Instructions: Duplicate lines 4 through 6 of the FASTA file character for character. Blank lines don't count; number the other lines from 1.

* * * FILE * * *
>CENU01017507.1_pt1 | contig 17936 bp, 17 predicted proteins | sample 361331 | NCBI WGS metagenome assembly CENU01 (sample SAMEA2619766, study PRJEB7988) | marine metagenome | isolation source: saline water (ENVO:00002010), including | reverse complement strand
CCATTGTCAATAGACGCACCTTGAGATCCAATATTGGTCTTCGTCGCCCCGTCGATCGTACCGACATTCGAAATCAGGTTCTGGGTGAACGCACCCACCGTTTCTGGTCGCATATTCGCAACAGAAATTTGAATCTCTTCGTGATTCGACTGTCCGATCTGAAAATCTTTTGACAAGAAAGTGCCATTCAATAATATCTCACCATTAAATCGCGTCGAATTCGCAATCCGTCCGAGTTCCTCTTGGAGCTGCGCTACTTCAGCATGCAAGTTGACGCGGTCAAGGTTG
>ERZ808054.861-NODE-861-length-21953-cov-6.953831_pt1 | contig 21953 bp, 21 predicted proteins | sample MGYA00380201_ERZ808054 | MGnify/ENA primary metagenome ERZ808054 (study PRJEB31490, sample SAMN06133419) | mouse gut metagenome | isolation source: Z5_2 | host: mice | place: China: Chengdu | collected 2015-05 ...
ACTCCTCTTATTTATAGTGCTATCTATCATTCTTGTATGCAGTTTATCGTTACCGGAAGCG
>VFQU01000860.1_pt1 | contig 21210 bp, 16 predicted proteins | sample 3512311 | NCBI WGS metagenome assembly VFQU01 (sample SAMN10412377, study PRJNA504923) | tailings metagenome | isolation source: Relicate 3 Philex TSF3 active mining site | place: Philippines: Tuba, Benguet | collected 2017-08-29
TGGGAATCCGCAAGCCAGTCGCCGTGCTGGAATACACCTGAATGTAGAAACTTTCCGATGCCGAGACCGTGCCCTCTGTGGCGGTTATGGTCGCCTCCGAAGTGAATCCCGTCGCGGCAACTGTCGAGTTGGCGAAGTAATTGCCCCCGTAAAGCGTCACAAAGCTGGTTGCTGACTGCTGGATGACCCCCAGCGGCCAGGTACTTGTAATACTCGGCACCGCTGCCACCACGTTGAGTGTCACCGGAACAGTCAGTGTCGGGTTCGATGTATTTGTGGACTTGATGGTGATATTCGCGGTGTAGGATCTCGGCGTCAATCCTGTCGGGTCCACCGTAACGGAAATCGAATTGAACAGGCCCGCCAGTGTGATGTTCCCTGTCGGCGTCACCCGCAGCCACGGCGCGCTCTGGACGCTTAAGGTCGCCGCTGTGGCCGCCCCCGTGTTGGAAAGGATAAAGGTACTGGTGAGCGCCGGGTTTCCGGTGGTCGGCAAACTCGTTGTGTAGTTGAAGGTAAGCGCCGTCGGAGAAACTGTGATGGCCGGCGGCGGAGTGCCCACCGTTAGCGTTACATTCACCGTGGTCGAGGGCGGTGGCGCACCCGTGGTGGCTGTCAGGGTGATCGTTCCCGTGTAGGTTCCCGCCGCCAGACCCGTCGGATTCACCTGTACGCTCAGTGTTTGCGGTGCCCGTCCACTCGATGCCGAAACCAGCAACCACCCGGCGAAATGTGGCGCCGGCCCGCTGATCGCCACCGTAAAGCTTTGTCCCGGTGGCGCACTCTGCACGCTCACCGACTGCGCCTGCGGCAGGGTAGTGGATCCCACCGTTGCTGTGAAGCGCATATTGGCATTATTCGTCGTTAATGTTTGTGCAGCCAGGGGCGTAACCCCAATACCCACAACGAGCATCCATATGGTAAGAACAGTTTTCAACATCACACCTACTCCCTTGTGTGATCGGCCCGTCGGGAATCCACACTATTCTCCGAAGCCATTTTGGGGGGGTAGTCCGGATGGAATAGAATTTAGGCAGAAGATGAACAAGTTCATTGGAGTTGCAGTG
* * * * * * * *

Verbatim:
ACTCCTCTTATTTATAGTGCTATCTATCATTCTTGTATGCAGTTTATCGTTACCGGAAGCG
>VFQU01000860.1_pt1 | contig 21210 bp, 16 predicted proteins | sample 3512311 | NCBI WGS metagenome assembly VFQU01 (sample SAMN10412377, study PRJNA504923) | tailings metagenome | isolation source: Relicate 3 Philex TSF3 active mining site | place: Philippines: Tuba, Benguet | collected 2017-08-29
TGGGAATCCGCAAGCCAGTCGCCGTGCTGGAATACACCTGAATGTAGAAACTTTCCGATGCCGAGACCGTGCCCTCTGTGGCGGTTATGGTCGCCTCCGAAGTGAATCCCGTCGCGGCAACTGTCGAGTTGGCGAAGTAATTGCCCCCGTAAAGCGTCACAAAGCTGGTTGCTGACTGCTGGATGACCCCCAGCGGCCAGGTACTTGTAATACTCGGCACCGCTGCCACCACGTTGAGTGTCACCGGAACAGTCAGTGTCGGGTTCGATGTATTTGTGGACTTGATGGTGATATTCGCGGTGTAGGATCTCGGCGTCAATCCTGTCGGGTCCACCGTAACGGAAATCGAATTGAACAGGCCCGCCAGTGTGATGTTCCCTGTCGGCGTCACCCGCAGCCACGGCGCGCTCTGGACGCTTAAGGTCGCCGCTGTGGCCGCCCCCGTGTTGGAAAGGATAAAGGTACTGGTGAGCGCCGGGTTTCCGGTGGTCGGCAAACTCGTTGTGTAGTTGAAGGTAAGCGCCGTCGGAGAAACTGTGATGGCCGGCGGCGGAGTGCCCACCGTTAGCGTTACATTCACCGTGGTCGAGGGCGGTGGCGCACCCGTGGTGGCTGTCAGGGTGATCGTTCCCGTGTAGGTTCCCGCCGCCAGACCCGTCGGATTCACCTGTACGCTCAGTGTTTGCGGTGCCCGTCCACTCGATGCCGAAACCAGCAACCACCCGGCGAAATGTGGCGCCGGCCCGCTGATCGCCACCGTAAAGCTTTGTCCCGGTGGCGCACTCTGCACGCTCACCGACTGCGCCTGCGGCAGGGTAGTGGATCCCACCGTTGCTGTGAAGCGCATATTGGCATTATTCGTCGTTAATGTTTGTGCAGCCAGGGGCGTAACCCCAATACCCACAACGAGCATCCATATGGTAAGAACAGTTTTCAACATCACACCTACTCCCTTGTGTGATCGGCCCGTCGGGAATCCACACTATTCTCCGAAGCCATTTTGGGGGGGTAGTCCGGATGGAATAGAATTTAGGCAGAAGATGAACAAGTTCATTGGAGTTGCAGTG